M calculated that the cistern should hold just under 3500 gallons of water.  With our usual rain fall and the huge barn roof surface, we will be filling that thing in no time. Sunday morning there was already a couple of feet of water in the cistern from the underground spring.  If it’s a year ’round spring, we will still have water in the cistern should the rain water collected from the barn run dry. Bonus!

The heavy equipment was put to good use these past three months – we dug a pond and an underground cistern, put in a 400’+ curtain drain and silt pond, dug and filled two 100’+ hugel beds, did some logging (of sorts), gravel hauling/ spreading/compacting, extended the culvert  in the road, and lots of compost turning and mixing in truckloads of cow manure.  We are lucky to have met S & J – not just because they have cool toys – but because they are the nicest two people you will ever meet.  So generous with their time and their toys.

2014 is starting out on a positive note and we are looking forward to another productive year in our journey to our farm.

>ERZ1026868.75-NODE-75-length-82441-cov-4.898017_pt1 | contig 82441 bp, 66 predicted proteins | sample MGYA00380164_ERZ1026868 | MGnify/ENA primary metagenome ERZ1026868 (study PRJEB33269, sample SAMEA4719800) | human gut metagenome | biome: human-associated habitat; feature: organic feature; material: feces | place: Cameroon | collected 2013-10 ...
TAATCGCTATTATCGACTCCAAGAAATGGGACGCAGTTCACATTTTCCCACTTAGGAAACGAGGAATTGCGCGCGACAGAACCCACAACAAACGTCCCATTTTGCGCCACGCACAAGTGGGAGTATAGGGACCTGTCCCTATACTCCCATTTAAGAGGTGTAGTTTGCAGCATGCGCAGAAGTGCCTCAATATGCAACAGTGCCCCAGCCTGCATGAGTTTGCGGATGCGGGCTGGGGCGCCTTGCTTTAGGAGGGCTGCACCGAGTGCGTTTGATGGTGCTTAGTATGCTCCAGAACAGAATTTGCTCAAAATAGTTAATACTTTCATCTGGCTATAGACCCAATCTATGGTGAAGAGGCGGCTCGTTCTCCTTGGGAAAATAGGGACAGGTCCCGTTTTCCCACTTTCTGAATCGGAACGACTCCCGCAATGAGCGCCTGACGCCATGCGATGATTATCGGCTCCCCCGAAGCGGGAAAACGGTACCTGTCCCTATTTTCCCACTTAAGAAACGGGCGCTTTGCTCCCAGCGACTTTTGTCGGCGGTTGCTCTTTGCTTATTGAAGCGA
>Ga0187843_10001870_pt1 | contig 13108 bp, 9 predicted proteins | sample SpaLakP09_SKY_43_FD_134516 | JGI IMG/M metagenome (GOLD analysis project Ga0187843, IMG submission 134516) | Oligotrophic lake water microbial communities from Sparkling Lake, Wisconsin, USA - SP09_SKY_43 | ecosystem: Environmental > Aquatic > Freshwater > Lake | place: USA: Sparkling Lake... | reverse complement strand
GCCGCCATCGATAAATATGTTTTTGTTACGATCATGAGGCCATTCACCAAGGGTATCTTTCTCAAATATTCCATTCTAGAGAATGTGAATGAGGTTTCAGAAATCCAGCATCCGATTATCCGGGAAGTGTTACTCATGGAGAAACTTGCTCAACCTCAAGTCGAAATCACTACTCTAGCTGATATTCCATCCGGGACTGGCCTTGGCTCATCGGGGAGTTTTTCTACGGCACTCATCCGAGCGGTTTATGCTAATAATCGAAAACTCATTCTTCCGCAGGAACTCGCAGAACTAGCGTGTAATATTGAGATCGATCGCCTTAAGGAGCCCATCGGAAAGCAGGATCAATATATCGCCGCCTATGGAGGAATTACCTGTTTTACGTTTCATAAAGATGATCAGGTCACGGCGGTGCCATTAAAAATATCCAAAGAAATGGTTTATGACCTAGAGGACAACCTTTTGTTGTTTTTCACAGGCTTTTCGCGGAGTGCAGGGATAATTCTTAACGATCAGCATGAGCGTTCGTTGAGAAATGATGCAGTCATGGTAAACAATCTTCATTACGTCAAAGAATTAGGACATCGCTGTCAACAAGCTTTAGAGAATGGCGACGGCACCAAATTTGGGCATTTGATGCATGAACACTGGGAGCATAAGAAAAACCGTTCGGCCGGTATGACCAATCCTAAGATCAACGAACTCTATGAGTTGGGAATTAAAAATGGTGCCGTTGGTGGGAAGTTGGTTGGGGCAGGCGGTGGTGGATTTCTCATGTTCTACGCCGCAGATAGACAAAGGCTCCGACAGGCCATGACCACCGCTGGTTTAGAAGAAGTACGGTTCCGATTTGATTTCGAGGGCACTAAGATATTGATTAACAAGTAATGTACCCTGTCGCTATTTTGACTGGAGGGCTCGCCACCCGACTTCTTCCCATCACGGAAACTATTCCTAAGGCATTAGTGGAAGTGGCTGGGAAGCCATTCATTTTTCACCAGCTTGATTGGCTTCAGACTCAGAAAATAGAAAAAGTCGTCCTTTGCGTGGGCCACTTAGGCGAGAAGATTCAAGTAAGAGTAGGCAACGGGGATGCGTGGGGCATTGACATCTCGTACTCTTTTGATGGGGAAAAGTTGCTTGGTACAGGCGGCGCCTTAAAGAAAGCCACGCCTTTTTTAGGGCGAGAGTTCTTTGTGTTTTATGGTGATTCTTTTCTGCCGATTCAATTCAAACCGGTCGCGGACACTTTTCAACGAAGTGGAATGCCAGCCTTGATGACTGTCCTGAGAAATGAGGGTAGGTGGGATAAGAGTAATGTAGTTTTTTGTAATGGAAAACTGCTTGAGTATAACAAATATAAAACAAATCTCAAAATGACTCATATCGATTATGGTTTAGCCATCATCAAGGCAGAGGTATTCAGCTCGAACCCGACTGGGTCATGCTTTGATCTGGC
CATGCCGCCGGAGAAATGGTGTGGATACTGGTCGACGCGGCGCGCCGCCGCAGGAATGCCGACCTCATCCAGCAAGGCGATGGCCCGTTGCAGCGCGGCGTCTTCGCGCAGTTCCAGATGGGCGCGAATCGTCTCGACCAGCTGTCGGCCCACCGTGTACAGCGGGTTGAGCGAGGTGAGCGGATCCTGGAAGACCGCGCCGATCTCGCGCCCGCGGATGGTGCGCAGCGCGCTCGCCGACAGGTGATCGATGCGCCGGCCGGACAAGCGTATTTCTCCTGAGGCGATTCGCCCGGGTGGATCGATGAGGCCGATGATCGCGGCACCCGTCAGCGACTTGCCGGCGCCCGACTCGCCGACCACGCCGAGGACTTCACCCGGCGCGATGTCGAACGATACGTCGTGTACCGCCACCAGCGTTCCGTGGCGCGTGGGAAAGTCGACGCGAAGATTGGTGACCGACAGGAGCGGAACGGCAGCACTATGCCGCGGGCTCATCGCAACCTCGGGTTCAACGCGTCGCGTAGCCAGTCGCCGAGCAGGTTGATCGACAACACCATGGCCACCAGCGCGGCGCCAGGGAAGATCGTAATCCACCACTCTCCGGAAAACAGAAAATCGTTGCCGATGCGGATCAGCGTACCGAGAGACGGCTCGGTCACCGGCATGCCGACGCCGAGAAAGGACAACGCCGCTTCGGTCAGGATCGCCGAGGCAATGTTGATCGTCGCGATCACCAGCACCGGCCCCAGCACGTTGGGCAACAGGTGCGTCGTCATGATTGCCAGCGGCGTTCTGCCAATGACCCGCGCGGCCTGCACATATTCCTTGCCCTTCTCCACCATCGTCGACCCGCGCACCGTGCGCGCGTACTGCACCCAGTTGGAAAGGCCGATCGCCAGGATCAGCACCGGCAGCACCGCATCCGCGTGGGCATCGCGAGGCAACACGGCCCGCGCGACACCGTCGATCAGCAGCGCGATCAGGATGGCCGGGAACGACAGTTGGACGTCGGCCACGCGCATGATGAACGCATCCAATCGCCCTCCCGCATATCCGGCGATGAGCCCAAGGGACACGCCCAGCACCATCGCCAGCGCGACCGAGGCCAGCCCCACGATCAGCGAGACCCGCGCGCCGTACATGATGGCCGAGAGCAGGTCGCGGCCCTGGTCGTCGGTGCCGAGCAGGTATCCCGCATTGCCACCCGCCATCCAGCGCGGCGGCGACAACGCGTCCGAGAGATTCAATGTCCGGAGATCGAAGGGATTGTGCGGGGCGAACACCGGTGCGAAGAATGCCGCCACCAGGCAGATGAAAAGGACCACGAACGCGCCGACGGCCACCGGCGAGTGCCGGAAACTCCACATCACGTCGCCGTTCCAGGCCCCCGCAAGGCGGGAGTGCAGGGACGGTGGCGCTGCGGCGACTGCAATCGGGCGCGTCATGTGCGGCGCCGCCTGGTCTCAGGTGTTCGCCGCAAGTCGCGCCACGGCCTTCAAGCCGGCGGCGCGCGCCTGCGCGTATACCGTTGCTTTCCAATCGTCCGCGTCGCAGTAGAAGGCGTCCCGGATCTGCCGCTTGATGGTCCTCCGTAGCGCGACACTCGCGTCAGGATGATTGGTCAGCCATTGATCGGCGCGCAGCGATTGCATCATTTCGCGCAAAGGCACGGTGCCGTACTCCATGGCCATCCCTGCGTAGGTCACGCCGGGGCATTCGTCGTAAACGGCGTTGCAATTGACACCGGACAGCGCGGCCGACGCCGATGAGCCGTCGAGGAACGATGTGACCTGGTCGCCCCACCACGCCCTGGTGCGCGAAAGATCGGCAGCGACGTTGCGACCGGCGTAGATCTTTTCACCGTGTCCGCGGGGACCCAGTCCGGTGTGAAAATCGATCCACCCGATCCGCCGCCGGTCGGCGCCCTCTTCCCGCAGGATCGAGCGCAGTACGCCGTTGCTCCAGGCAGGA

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About La Femme Farmer

Starting up a small farm is the goal for the second half of my life. It's a late start I know, but better late than NEVER! Growing food, cooking and eating are my passions and now I get to do it full-time (and then some). and yes, that's a tomato from my garden!
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8 Responses to Parting [with heavy equipment] is such sweet sorrow

  1. DM says:

    Lots of great pictures (and lots of hard work). Thanks for sharing your experiences with all of us. Chipping branches takes a lot longer than a person realizes. I rented what i thought was a fair size chipper this past Spring..forget about it 🙂 spent most of the morning and barely had anything to show for it. I was hoping to chip up my apple tree branches and use the chips for smoking (and selling the excess)… The idea looked good on paper 🙂

    • We had an old Sears type chipper when we first bought the property that ended up being stolen. I remember being so bummed about it but now we see it as a boondoggle. It gave us the excuse to purchase a new DR Chipper – it is waaaaay better but still takes me several hours to chip up a truck bed full. However, that does included time spent trying to pry limbs out of huge piles made by the dozer that took the trees out. It’s a workout for sure but glad we have the DR now.

  2. DM says:

    I was just rereading some pamphlet produced in the late 1800’s for immigrants coming to Iowa. they mentioned that good ground water was accessible. “just” 30 feet down…Imagine digging a well by hand 30 feet deep…no thank you 🙂 …